Shutters came down on Deira Fish Market, one of Dubai’s old town relics, following the opening of Waterfront Market on Monday.

Located near Hamriya Port, the Waterfront Market replaces the old market, offering fresh fish, meat, fruits and vegetables.

The market will soon see the opening of coffee shops, restaurants, a supermarket and other retail outlets.

Opening its doors to shoppers on Sunday, only the fish section of the new market is currently open, with a handful of stalls doing business. More vendors are in the process of taking up the stalls.

In May, the vendors at Deira Fish Market received a notice to move their businesses to the Waterfront Market by June 9. Following this, many vendors while speaking to Gulf News, expressed their inability to move due to higher rents at the new market.

According to the vendors, over the last month the rents had been scaled down reasonably following negotiations. This has prompted them to rent the shops.

“Though the rents here are twice of what we had been paying at the Deira Fish Market, we had no choice but to relocate to the new market. I got a much better deal than what I was offered initially, and given the facilities in the market, it’s a fair deal,” said Mohammad Sharief, a prawns and shrimps trader, who was among the first to relocate.

Sharief used to pay around Dh3,000 per month in rents and other costs at the old market and will now have to shell out double that amount per month.

“I think this place is going to attract many more customers with the clean and neat environment, air-conditioning and covered parking facilities. Though we are paying higher rents I hope we should be able to do better business,” he added.



No ‘loose’ fish

Among the handful of vendors who opened shop on Monday was Mohammad Iqbal, who deals in large fish like King Fish, hammour, salmon, etc.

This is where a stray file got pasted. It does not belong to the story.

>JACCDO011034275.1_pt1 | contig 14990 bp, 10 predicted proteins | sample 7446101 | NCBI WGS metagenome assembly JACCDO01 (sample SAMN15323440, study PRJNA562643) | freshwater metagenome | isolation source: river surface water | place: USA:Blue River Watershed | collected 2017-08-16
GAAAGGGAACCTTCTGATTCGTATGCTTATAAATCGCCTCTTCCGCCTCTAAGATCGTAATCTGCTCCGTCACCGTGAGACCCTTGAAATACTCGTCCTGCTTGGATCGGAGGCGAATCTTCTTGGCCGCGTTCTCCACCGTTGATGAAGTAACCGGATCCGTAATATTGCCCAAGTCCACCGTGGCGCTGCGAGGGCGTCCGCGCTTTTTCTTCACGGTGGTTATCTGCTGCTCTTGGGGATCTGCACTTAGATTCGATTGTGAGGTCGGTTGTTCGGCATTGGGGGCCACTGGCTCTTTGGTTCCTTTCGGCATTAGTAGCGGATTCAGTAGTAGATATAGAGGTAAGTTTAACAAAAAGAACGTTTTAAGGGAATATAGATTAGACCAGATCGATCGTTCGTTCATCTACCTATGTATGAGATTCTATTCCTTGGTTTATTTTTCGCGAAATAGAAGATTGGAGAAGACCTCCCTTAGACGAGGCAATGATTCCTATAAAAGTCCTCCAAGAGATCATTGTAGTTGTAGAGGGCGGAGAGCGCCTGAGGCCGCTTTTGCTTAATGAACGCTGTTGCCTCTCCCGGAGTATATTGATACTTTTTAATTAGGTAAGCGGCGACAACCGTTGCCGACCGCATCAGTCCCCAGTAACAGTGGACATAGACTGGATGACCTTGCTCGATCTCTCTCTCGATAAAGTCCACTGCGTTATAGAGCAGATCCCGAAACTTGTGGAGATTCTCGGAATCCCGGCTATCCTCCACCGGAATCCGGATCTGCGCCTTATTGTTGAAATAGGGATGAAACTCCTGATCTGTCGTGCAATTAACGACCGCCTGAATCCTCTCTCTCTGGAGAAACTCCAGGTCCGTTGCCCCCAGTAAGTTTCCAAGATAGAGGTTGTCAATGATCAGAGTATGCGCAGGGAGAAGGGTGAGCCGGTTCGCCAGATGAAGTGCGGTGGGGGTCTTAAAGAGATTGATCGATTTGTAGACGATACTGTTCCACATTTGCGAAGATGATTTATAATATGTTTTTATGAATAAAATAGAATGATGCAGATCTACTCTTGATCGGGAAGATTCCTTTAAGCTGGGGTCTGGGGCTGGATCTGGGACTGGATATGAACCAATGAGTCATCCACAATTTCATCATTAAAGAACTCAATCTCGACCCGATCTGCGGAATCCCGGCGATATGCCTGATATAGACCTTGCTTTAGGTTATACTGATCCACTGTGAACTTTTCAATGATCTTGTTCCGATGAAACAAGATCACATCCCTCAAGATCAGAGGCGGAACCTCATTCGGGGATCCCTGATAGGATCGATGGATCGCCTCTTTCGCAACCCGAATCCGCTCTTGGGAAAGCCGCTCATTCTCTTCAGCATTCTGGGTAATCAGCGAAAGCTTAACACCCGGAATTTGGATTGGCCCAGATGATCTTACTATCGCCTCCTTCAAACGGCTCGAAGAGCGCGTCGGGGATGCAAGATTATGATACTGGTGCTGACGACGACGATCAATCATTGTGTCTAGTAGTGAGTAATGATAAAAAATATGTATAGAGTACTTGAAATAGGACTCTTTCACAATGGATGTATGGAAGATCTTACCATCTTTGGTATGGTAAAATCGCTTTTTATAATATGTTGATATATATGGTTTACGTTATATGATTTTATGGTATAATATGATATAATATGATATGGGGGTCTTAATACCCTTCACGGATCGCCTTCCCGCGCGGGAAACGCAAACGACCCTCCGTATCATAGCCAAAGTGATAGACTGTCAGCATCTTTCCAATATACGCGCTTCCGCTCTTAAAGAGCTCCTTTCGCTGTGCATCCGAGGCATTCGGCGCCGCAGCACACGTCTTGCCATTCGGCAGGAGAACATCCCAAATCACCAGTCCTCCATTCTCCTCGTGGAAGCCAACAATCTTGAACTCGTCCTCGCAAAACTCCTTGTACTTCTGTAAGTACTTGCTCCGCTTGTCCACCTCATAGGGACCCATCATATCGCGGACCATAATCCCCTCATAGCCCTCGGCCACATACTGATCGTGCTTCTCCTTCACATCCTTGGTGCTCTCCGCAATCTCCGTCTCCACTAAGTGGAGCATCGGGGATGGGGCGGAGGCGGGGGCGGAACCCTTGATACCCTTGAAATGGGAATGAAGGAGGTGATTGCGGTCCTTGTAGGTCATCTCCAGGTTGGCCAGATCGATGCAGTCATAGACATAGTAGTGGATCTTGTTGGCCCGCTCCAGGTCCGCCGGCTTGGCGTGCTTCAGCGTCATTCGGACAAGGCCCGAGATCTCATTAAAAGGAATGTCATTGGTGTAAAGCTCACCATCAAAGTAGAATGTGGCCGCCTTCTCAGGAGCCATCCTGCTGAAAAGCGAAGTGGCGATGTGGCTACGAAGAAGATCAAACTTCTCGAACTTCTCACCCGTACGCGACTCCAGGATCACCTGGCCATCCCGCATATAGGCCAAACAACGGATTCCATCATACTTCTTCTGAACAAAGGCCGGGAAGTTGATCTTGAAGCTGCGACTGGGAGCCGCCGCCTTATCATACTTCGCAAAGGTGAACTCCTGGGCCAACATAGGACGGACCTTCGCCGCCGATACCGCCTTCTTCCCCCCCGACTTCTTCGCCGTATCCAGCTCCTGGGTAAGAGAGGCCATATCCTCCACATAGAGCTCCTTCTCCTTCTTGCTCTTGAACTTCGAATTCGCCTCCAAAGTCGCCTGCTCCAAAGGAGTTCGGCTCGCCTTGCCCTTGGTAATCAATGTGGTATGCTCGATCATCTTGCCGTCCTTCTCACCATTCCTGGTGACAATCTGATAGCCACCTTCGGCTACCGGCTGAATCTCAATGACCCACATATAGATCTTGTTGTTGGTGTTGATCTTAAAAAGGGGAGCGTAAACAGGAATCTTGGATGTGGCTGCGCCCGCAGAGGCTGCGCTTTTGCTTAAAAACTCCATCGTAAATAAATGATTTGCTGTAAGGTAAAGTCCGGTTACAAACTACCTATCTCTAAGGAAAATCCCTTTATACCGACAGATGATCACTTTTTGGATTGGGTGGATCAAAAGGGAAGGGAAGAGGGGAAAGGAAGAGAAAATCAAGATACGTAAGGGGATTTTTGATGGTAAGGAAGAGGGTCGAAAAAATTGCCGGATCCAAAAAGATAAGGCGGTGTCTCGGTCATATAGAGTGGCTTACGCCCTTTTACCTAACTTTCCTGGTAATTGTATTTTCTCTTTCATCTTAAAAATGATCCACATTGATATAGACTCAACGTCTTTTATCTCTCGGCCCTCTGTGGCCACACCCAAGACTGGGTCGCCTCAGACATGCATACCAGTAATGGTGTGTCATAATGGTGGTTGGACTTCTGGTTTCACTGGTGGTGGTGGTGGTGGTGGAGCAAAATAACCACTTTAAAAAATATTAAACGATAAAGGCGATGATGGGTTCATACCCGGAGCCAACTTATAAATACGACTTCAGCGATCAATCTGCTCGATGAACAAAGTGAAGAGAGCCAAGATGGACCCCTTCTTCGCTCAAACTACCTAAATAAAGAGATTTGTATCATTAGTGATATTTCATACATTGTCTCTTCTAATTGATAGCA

However, Iqbal says restrictions in the new market means he will have to mainly focus on wholesale business.

“My primary business at the old market was to cut bigger fish and sell it ‘loose’ as we call it, or in smaller quantities on per kilogramme basis. But here we are only allowed to sell the whole fish no matter how big it is. I don’t think many people would like buy a 10kg fish,” said Iqbal, who is worried he will lose is regular customers, who prefer buying smaller quantities.

However, Iqbal seemed satisfied with other facilities available in the market.

“The good thing about this market is that the rent we pay also covers the cost of ice, refrigerator, storage, electricity and water. Even the digital weighing scales are provided by the management, so the customers can be assured that there is not going to be any cheating, while the quality of fish is also going to be better,” said Iqbal, while assuring that the prices are not likely to shoot up.

At the market’s management office on the first floor, long queues of vendors waiting to take up the stalls could be seen on Monday.

Customers could be seen trickling into the market as word of its opening spread through social media.

“I think they have done a fantastic job. This is so sleek and cool. The best thing about this place is the free parking facility and the high level of hygiene. I just hope they are not going to hike the prices,” said Zameer Ahmad, a customer.

Hygiene

The market is equipped with a state-of-the-art fish cutting section, which has been contracted to a private firm, which means there is a small increase in fish cutting price, up from Dh1.5 per kg to Dh2 per kg for all categories of fish. However, cutting and cleaning price for prawns, shrimps and crabs remains same at Dh3 per kg.

The fish section at the Deira Fish Market saw its last day of operations on Sunday. However, the vegetables and meat sections have been given time until the end of Ramadan to relocate.